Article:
Resources for Teachers and Students
, week of
May 21, 2018
1. Legal Sports Betting
Illegal betting on sports events is a $150 billion “underground” business across the United States. Now the U.S. Supreme Court has given individual states the authority to make sports betting legal if they choose. The High Court struck down a federal law that prohibited states from allowing sports betting. “The legalization of sports gambling requires an important policy choice, but the choice is not ours to make,” wrote Justice Samuel A. Alito Jr., in the decision. “Congress can regulate sports gambling directly, but if it elects not to do so, each state is free to act on its own.” Professional sports leagues and the NCAA opposed allowing states to approve sports betting on the ground it would be a threat to the integrity of their games. The Supreme Court ruling on sports betting will have wide impact on how people watch and follow sports. In the newspaper or online, find and closely read stories about different ways the ruling could affect sports. Use what you read to write an editorial or sports column, analyzing key effects the ruling could have.
Common Core State Standards: Writing opinion pieces on topics or texts, supporting a point of view with reasons and information; reading closely what a text says explicitly and to make logical inferences from it.
2. Dr. Dre & Dr. Drai
Dr. Dre has had huge success in the rap world, having discovered such future stars as Snoop Dogg, Eminem and 50 Cent. His influence didn’t sway officials of the U.S. Patent and Trademark Office, however, in a dispute with a women’s doctor and gynecologist. At issue was whether Dr. Draion M. Burch could call himself “Dr. Drai” on audio books and at health seminars he leads. Dr. Dre the rapper objected to the use of the similar name, arguing that it would cause “confusion” among consumers because the types of products and services Burch offers are “sufficiently related” to those the rapper markets. Dr. Dre said both he and Burch offer “MP3 files, magazines, audio books … and other types of public performance” — even though the subject matter of each is completely different. The Patent and Trademark Office said it was unlikely consumers would confuse Dr. Dre with Dr. Drai and dismissed the rapper’s case. Trademark law protects a business’s commercial identity or brand by discouraging other businesses from adopting a name or logo that is “confusingly similar.” In the newspaper or online, find and closely read a story involving a trademark dispute between individuals or businesses. Use what you read to write a paragraph summarizing the dispute and assessing the claims of the parties.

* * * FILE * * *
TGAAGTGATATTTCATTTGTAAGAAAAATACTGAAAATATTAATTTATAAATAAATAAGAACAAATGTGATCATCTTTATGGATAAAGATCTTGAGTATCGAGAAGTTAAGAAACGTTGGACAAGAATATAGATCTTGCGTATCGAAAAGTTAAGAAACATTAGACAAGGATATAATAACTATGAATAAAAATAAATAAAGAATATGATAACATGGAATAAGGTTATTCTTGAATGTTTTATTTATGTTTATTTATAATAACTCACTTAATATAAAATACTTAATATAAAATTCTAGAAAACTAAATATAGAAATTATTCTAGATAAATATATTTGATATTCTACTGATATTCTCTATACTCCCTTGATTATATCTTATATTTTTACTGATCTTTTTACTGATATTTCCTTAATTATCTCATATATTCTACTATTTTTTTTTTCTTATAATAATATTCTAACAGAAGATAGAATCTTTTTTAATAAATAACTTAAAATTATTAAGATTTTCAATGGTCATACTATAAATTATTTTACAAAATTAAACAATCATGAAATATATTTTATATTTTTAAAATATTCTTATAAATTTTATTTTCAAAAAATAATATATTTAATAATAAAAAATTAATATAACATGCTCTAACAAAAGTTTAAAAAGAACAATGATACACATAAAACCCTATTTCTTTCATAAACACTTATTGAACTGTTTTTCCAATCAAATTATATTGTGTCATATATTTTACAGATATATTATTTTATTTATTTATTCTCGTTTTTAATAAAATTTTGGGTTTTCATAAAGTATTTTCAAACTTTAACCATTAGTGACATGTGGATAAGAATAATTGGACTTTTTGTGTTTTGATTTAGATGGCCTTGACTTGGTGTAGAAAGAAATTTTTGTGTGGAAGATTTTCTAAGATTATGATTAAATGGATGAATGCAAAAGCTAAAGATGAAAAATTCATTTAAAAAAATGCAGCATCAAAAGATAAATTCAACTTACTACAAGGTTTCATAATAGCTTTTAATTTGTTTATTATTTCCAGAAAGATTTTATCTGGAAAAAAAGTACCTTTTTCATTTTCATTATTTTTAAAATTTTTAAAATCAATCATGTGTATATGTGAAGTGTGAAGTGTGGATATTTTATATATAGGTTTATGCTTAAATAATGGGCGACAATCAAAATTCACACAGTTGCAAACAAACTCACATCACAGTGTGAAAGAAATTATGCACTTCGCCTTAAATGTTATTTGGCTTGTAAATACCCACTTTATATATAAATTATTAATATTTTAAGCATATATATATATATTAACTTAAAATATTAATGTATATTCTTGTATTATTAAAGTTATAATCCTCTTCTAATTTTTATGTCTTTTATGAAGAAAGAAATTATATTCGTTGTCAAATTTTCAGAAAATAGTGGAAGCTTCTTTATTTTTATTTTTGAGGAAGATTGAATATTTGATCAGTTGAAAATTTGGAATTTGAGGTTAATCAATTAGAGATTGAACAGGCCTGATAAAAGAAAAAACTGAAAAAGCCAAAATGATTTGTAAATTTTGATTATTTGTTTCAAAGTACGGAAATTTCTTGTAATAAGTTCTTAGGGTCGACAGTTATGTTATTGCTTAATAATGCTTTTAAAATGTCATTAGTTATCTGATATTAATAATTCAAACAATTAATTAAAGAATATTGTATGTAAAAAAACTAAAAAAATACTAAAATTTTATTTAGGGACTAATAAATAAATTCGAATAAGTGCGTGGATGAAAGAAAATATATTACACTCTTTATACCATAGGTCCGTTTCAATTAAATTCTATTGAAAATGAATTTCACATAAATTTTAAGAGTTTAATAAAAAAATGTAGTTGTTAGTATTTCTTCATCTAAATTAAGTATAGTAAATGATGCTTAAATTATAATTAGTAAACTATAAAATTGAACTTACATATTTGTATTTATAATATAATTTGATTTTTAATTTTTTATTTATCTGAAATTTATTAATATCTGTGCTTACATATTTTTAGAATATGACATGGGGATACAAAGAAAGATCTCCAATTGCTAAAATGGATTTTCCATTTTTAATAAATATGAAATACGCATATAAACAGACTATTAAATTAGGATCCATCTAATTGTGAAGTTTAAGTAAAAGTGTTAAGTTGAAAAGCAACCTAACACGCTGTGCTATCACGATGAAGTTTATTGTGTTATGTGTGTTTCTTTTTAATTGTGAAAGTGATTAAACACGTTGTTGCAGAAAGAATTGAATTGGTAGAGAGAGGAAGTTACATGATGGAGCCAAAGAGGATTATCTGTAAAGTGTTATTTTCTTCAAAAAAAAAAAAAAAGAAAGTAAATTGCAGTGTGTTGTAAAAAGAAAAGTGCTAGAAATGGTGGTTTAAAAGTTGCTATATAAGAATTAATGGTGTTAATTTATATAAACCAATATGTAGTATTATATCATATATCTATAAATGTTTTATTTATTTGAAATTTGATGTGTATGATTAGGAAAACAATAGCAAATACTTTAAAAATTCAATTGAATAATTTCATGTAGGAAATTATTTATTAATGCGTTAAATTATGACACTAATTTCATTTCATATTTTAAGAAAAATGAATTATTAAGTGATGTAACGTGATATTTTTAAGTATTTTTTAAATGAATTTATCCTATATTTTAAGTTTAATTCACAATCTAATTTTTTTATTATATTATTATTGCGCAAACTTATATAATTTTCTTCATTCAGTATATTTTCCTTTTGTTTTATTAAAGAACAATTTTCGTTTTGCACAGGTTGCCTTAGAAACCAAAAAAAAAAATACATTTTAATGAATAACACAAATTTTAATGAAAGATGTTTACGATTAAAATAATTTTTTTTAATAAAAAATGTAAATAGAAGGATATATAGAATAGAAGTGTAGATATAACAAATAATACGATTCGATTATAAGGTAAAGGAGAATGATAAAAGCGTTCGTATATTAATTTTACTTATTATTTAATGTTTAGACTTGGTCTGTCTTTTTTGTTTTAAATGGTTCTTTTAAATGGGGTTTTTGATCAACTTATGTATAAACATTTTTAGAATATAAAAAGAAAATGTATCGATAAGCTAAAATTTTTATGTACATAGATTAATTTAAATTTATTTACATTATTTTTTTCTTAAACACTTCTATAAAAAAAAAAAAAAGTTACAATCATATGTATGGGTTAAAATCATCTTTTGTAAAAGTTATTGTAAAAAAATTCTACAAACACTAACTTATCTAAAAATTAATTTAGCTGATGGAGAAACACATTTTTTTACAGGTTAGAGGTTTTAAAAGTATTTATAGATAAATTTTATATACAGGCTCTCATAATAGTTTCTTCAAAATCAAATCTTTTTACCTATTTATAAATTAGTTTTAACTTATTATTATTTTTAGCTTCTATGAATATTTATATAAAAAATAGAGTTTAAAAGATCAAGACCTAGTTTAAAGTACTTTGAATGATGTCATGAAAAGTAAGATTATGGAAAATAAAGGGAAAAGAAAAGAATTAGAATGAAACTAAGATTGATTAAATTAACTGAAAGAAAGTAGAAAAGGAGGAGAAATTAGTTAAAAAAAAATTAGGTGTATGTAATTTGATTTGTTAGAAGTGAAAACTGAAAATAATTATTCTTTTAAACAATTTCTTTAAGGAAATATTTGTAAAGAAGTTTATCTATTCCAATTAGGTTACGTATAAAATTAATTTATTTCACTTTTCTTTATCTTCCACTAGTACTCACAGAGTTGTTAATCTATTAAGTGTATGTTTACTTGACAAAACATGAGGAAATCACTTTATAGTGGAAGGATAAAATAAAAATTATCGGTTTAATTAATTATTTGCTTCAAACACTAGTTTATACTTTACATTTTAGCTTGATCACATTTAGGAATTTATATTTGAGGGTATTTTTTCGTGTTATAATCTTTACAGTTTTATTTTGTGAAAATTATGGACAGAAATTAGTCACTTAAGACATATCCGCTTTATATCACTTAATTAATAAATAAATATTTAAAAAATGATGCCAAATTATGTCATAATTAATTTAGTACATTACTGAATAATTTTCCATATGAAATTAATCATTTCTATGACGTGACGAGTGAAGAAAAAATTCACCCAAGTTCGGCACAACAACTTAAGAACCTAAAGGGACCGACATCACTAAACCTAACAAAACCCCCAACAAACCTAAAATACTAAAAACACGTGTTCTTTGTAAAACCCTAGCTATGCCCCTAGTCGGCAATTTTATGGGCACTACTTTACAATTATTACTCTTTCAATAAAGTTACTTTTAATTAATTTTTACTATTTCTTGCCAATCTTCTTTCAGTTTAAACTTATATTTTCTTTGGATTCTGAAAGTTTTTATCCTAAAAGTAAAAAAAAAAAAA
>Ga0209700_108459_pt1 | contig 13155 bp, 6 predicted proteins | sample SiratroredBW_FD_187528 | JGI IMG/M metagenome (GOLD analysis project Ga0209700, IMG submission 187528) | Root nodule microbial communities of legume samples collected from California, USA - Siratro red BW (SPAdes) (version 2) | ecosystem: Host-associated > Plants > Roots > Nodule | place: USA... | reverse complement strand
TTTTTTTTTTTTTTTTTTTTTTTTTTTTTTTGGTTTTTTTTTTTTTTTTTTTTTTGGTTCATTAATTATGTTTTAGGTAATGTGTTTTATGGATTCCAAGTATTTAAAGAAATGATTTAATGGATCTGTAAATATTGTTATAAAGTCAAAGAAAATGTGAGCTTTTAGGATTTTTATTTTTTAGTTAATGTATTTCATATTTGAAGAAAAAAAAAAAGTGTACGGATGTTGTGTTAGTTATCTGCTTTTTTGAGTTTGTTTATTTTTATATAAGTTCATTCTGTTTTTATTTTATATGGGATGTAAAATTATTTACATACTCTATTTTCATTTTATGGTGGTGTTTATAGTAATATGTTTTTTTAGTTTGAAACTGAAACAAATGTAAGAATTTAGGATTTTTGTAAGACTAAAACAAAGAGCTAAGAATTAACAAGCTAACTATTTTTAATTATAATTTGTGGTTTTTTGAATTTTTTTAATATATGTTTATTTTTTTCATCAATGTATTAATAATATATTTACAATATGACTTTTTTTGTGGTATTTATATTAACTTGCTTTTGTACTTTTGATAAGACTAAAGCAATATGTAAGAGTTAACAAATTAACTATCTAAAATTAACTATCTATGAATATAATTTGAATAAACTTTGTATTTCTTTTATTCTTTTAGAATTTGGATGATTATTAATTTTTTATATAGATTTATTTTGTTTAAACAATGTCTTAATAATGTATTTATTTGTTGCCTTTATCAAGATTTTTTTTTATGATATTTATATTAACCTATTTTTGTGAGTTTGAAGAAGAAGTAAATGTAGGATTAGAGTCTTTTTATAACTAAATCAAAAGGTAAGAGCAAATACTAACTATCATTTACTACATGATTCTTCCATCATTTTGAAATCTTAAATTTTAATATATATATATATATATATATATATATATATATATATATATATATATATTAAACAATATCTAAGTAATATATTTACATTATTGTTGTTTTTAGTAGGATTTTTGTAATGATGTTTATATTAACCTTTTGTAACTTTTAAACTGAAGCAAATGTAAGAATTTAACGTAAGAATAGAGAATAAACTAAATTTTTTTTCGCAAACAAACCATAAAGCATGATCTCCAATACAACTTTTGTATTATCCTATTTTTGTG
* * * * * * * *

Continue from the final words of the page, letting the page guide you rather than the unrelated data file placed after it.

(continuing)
Common Core State Standards: Writing informative/explanatory texts to examine a topic and convey ideas and information clearly; citing specific textual evidence when writing.
3. What a Prank!
When seniors graduate from high school, they often dream up pranks to pull on school officials during the week before graduation. In Cumberland, Wisconsin, seniors got so creative this year that they wound up getting praise from the local police. In an elaborate stunt, the seniors used a junk car, loose bricks, tape and a black tarp to make it look as though a car had crashed into the principal’s office at Cumberland High School. When police got there, however, they discovered it was an optical illusion that looked completely real. “Hats off to the Cumberland High School Class of 2018 on your senior prank,” police wrote on their Facebook page. “… One of best senior pranks that Cumberland High School has seen.” Senior pranks can be very creative. In the newspaper or online, find and closely read stories about pranks that have been tried at different schools. Pick one that was funny or creative (but not destructive). Draw a series of comic strips showing how the prank was executed, and what response it got.